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Conscription

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Conscription is a general term for involuntary labor demanded by some established authority. It is most often used in the specific sense of government policies that require citizens (often just males) to serve in the armed forces. It is known by various names — for example, the most recent conscription program in the United States was known colloquially as "'the draft.'" Many nations do not maintain conscription forces, instead relying on a volunteer or professional military most of the time, although many of these countries still reserve the possibility of conscription for wartime and during times of crises.

"Conscription" has also sometimes been used as a general term for non-military involuntary labour demanded by some established authority; for example, some translators of Old Testament commentaries use the term to describe the levies of labour used to build the Temple of Solomon. In Japan during World War II, Japanese women and children were conscripted to work in factories.

Referring to compulsory service in the armed forces, the term "conscription" has two main meanings:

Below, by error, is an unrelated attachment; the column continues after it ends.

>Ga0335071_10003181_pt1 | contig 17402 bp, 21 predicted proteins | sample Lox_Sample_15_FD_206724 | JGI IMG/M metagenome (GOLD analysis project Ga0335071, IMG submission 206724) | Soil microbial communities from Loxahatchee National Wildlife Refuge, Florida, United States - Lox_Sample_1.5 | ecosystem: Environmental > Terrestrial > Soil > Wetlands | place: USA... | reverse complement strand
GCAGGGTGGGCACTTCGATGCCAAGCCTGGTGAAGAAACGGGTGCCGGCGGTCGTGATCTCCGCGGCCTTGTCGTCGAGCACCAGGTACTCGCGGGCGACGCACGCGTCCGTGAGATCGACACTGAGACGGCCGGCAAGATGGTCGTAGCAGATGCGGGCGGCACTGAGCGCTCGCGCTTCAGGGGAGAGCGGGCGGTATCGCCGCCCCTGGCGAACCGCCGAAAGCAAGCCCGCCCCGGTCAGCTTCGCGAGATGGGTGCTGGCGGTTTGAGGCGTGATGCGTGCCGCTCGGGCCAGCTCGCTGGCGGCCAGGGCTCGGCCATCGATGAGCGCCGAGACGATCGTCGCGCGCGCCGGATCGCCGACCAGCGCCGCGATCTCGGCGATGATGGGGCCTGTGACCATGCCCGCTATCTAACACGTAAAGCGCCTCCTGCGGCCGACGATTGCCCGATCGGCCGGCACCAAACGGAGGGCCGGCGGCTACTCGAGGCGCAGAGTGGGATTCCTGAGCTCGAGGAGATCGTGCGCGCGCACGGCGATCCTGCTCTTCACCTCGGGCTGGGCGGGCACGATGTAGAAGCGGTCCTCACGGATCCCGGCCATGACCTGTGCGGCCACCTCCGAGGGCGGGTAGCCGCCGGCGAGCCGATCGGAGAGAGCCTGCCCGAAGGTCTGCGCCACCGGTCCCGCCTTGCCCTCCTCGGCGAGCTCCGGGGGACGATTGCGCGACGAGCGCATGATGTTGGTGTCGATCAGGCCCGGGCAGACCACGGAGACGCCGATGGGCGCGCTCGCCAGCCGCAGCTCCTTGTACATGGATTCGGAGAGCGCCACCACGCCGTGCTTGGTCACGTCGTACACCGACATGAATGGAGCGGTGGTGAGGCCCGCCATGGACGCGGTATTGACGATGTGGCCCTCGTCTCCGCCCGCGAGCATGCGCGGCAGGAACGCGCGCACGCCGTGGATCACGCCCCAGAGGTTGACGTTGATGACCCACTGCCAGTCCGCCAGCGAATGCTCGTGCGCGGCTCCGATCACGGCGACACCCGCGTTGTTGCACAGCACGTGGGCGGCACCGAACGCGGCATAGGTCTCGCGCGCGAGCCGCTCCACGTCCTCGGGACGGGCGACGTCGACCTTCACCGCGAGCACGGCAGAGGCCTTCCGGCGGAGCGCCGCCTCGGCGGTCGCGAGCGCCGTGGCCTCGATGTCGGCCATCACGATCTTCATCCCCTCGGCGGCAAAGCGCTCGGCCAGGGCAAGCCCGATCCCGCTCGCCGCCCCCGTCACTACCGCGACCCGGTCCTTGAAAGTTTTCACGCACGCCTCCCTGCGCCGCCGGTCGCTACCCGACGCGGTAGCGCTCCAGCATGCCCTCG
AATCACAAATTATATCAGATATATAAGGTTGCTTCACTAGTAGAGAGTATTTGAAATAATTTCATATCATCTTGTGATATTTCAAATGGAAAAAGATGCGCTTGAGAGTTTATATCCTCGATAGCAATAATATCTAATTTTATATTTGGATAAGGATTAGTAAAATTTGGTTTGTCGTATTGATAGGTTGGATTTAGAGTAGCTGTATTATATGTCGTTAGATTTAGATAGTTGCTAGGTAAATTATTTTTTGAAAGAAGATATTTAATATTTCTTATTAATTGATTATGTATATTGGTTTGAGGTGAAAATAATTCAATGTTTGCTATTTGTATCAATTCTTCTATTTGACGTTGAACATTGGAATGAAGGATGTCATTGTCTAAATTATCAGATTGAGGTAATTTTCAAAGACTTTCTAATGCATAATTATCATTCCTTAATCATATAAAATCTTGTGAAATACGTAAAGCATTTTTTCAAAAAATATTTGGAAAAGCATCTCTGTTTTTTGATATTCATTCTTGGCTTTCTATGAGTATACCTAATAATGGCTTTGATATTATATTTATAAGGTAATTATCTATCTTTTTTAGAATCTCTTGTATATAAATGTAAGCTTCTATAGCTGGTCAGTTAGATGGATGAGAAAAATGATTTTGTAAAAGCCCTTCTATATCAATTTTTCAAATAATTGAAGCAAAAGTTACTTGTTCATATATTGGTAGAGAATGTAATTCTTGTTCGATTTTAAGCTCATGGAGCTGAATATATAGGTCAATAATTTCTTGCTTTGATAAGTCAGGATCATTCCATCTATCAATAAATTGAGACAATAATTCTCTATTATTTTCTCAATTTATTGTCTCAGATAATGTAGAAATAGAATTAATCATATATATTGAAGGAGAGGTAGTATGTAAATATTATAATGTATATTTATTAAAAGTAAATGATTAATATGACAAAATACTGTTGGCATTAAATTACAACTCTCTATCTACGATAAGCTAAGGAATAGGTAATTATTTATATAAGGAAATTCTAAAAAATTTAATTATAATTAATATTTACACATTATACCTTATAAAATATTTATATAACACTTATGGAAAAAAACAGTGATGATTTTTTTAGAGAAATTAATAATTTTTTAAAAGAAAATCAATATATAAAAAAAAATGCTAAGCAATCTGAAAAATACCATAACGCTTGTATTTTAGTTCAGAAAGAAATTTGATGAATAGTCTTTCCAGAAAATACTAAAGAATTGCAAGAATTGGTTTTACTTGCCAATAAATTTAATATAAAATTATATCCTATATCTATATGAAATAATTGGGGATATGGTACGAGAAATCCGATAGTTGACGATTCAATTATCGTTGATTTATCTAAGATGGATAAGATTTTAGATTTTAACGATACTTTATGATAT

compulsory service, usually of young men of a given age, e.g. 17 – 18, for a set period of time, commonly 1 – 2 years. In the United Kingdom and Singapore this was commonly known as "national service"; in New Zealand, at first compulsory military training and later national service; in Norway, Safeguard Duty/1st time service.

compulsory service, for an indefinite period of time, in the context of a widespread mobilisation of forces for fighting war, including on the home territory, usually imposed on men in a much wider age group (e.g. 18 – 55). (In the United Kingdom this was commonly known as "call-up").

conscription

The term "conscription" refers only to the mandatory service; thus, those undergoing conscription are known as "conscripts" or "selectee" in the United States (from the Selective Service System or the Selective Service Initiative announced in 2004).

In the U.S. the term "enlisted" is often used to refer only to those who have volunteered for service in roles other than as commissioned officers.

Source: encyclopedia.thefreedictionary.com


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